Last week, the Office of the Ombudsman held a very successful Open House, with the aim to inform the public of its functioning.
For me, the highlight of the Open house was the very simple, yet profound, presentation given by the Ombudsman herself, Dr. Nilda Arduin. The presentation centered on the topic “We, the People.”
Dr. Arduin pointed out that in a democracy the people rule. She went on to compare a country to a house. As the owners of the house are working people and therefore unable to do their own house chores, they hire a domestic aid or servant to handle the chores and to run the household on their behalf. Even when the owners are not at home, the house still belongs to them and they have the right to monitor and supervise the work of the housekeeper. If he or she does not clean the house well, does not wash the dirty clothes, or allows the dirty dishes to pile up in the sink, then the owners have the right to break the contract, fire that servant and look for another more capable and competent person. Logically, if the servant is doing a good job the owners will keep him/her in their service.
When we apply this analogy to St. Maarten, then the house is Country St. Maarten, the owners of the house are the eligible voters, the servant is parliament and the contract is our constitution. Important to note is that the first words of the Constitution read: “We, the people of St. Maarten.” Therefore, the most important group of people in the country is the people and not the parliamentarians or the government.
Since all the eligible voters in St. Maarten are unable to physically run the country, they elect fifteen candidates to do this for them. These candidates take the oath of office as parliamentarians to represent “we, the people” to the best of their abilities. So, in truth and in fact, parliament is not the highest authority in the country; it is “we, the people,” who “hire” the parliamentarians to run our country on our behalf.
In other words, the parliamentarians are our servants. We, the people, pay them extremely well and we expect optimal service from them. If we are satisfied with their performance, then we can retain them by electing them for another four years. However, if they are not performing their duties as faithful, diligent and competent servants, then it is our obligation as owners of the house to fire them by not re-electing them.
Since St. Maarten is our house then, we, the people, must ensure that the candidates whom we elect are working well on our behalf and to our satisfaction. Hence, we need to continuously monitor our parliamentarians and let them know how they are performing. How can we monitor our parliamentarians?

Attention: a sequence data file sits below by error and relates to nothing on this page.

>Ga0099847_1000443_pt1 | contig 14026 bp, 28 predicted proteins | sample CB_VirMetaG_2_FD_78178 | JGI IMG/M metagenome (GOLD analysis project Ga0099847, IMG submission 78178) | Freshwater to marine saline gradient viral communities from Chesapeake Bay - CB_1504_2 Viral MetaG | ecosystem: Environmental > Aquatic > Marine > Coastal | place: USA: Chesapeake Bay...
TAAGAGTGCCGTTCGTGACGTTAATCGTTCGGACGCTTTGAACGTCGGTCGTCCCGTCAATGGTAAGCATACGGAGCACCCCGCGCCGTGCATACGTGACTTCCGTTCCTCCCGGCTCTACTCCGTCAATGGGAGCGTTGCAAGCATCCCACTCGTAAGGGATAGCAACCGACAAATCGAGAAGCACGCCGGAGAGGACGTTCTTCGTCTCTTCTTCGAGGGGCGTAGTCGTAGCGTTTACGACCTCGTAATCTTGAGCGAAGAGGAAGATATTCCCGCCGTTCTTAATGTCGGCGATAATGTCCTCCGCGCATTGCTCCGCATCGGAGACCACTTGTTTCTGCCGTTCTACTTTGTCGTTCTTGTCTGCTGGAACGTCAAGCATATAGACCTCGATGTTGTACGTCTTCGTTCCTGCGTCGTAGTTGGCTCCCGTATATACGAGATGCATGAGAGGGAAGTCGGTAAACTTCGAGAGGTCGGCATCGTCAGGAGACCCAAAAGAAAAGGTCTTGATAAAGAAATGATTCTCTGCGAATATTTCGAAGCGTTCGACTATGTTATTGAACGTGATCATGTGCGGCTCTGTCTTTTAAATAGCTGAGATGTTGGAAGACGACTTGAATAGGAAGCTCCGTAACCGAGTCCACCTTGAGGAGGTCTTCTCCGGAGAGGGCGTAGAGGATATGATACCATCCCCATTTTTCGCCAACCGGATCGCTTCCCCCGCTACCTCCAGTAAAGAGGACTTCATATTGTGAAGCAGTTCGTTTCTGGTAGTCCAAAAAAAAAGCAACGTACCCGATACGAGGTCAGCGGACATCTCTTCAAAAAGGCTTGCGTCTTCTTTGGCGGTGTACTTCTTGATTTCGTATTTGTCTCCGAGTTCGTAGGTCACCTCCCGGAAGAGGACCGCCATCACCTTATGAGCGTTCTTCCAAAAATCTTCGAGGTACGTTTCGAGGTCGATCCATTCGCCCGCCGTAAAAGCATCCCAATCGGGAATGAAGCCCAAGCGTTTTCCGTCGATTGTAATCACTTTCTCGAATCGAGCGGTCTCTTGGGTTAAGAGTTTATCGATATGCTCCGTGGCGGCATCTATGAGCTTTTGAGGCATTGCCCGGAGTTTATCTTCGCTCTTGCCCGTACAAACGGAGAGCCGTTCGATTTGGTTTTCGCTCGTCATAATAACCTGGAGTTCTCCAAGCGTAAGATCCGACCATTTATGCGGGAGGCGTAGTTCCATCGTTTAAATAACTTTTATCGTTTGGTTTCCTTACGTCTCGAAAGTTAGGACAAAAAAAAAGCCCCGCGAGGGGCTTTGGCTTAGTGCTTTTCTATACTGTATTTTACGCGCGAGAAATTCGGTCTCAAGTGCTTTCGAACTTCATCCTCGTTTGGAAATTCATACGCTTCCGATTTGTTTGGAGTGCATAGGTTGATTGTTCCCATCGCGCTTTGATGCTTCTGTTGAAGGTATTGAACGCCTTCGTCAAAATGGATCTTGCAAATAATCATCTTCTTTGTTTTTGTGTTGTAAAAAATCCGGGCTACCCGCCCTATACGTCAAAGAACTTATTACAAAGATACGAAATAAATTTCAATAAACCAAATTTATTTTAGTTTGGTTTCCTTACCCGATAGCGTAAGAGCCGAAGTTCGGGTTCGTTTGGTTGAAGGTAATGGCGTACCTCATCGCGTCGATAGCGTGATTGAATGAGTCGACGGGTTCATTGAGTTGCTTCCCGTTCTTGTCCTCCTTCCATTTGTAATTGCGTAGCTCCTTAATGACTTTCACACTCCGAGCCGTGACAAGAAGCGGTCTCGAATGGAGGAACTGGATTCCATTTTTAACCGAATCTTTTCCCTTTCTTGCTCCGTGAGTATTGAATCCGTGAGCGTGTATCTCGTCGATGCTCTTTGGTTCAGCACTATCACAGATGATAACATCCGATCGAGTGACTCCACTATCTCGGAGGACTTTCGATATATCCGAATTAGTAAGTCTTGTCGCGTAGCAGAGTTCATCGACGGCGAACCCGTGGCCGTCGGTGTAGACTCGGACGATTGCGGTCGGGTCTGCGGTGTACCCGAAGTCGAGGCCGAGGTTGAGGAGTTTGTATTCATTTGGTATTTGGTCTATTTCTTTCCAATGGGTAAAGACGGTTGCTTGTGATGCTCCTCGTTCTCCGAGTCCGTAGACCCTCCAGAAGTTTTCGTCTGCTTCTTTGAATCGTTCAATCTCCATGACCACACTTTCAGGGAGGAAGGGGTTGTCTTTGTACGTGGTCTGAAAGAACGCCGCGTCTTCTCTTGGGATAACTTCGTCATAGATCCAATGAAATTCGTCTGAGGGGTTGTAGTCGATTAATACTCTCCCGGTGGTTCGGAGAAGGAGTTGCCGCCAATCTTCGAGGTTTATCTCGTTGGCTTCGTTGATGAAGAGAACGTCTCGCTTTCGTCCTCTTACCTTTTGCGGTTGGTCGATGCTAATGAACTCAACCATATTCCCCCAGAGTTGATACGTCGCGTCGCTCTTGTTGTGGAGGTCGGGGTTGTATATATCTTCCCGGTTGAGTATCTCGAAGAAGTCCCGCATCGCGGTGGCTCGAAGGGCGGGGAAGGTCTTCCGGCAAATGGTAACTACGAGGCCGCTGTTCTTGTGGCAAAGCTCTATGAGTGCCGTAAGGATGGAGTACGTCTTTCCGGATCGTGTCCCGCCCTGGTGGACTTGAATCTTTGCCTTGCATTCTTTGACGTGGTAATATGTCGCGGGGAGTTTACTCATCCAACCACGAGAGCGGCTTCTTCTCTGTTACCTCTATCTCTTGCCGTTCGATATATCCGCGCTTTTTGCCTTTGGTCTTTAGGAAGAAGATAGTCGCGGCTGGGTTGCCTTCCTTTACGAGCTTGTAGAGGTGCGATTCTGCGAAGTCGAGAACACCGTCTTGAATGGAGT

We should listen, watch and/or attend the public meetings of parliament and the various committee meetings. Listening to our parliamentarians address the issues, one can tell whether they prepared themselves for meetings or whether they are just winging it. Regrettably, most parliamentarians do not prepare themselves very well. You will find them making general statements, making reference to previous statements, or just speaking off-the-cuff. Apparently, even our first-time elected parliamentarians are following the same trend.
Another way, to evaluate our parliamentarians, is to observe how well they are overseeing the affairs of government. As it is impossible for fifteen parliamentarians to run the country by themselves, the constitution allows parliament to appoint seven ministers to run the day to day affairs of the country with the help of hundreds of civil servants. Overseeing these ministers and their related ministries, divisions and departments is a humungous task.
This is why Parliament also appoints advisory bodies known as High Councils of State which are: the General Audit Chamber, the Council of Advice and the Ombudsman. These advisory bodies report annually to Parliament on how government is functioning. At times, they even dare to wrap Parliament over the knuckles.
For example, the General Audit Chamber, informed Parliament, in its October 2016 report on Administrative Appointments, that the “lack of transparency is worrisome [and] it constitutes a threat to the integrity of government.” In its recommendations, the Chamber also advised Parliament to ensure that ministers, representing government-owned entities, follow the appointment procedure correctly. One cannot get clearer or more specific advice than this.
Yet, when last did Parliament call out a minister on his/her actions? When did Parliament ever discuss the advices and reports of the High Councils of States and followed up on their recommendations?
Another way of evaluating parliament is to read its annual reports. In these reports, you would find out, how many meetings our parliamentarians attended or did not attend. You would also get to know that during the past six years parliament received 86 draft laws from government, but only 44 were passed, a mere 50%.
You would also be surprised to find out that during the same period parliament itself only initiated and drafted one law namely: the Timeshare Ordinance, which was passed on February 22, 2017. One initiative law in six years does not speak of a very productive parliament.
The house of parliament belongs to “we, the people” and if our parliamentarians, whom we have elected to represent us, are not doing a good job, then we, the people need to hold them accountable in the same manner that we expect them to hold the government accountable.
Leader of the St. Maarten Christian Party